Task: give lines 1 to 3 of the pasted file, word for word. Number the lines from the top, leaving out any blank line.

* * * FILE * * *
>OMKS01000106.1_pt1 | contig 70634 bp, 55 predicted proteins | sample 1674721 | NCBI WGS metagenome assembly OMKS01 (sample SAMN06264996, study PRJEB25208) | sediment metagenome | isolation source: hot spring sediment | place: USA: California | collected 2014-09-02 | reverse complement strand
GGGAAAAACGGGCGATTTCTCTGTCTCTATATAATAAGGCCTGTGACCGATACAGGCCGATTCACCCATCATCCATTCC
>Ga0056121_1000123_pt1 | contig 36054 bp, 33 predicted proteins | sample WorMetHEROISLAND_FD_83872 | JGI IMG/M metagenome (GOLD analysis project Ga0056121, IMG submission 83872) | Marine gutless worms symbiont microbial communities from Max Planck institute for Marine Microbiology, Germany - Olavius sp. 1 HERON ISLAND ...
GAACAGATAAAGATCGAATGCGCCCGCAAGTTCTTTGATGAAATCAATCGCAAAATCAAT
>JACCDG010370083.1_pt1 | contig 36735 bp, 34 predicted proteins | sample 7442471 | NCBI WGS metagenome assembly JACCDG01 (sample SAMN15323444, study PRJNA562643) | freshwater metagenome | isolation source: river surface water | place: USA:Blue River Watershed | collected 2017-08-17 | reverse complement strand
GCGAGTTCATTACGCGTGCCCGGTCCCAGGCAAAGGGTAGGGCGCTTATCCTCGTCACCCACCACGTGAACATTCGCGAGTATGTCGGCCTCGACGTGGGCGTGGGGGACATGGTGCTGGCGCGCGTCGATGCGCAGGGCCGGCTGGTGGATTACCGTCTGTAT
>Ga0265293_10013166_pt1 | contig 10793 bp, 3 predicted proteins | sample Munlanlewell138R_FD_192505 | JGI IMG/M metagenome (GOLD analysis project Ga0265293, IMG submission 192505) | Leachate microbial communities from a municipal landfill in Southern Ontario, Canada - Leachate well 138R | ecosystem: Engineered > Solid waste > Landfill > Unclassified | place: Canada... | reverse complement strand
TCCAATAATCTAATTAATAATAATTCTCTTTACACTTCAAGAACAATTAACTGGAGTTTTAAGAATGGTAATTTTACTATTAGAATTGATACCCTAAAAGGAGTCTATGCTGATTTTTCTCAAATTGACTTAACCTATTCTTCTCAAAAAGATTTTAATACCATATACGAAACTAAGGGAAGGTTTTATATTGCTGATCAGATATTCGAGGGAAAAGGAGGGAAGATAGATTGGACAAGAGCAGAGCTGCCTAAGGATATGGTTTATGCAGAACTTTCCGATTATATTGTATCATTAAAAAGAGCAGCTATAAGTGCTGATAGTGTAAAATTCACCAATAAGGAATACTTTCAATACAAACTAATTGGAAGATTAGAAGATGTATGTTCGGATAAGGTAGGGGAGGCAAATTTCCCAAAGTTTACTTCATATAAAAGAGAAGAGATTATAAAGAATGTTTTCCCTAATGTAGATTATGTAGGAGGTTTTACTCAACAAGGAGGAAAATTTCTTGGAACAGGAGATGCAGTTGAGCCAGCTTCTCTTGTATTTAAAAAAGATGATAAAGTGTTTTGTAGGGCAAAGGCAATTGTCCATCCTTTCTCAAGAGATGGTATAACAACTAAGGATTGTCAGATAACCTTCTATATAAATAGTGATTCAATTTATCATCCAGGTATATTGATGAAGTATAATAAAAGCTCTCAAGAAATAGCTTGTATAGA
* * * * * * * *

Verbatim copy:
>OMKS01000106.1_pt1 | contig 70634 bp, 55 predicted proteins | sample 1674721 | NCBI WGS metagenome assembly OMKS01 (sample SAMN06264996, study PRJEB25208) | sediment metagenome | isolation source: hot spring sediment | place: USA: California | collected 2014-09-02 | reverse complement strand
GGGAAAAACGGGCGATTTCTCTGTCTCTATATAATAAGGCCTGTGACCGATACAGGCCGATTCACCCATCATCCATTCC
>Ga0056121_1000123_pt1 | contig 36054 bp, 33 predicted proteins | sample WorMetHEROISLAND_FD_83872 | JGI IMG/M metagenome (GOLD analysis project Ga0056121, IMG submission 83872) | Marine gutless worms symbiont microbial communities from Max Planck institute for Marine Microbiology, Germany - Olavius sp. 1 HERON ISLAND ...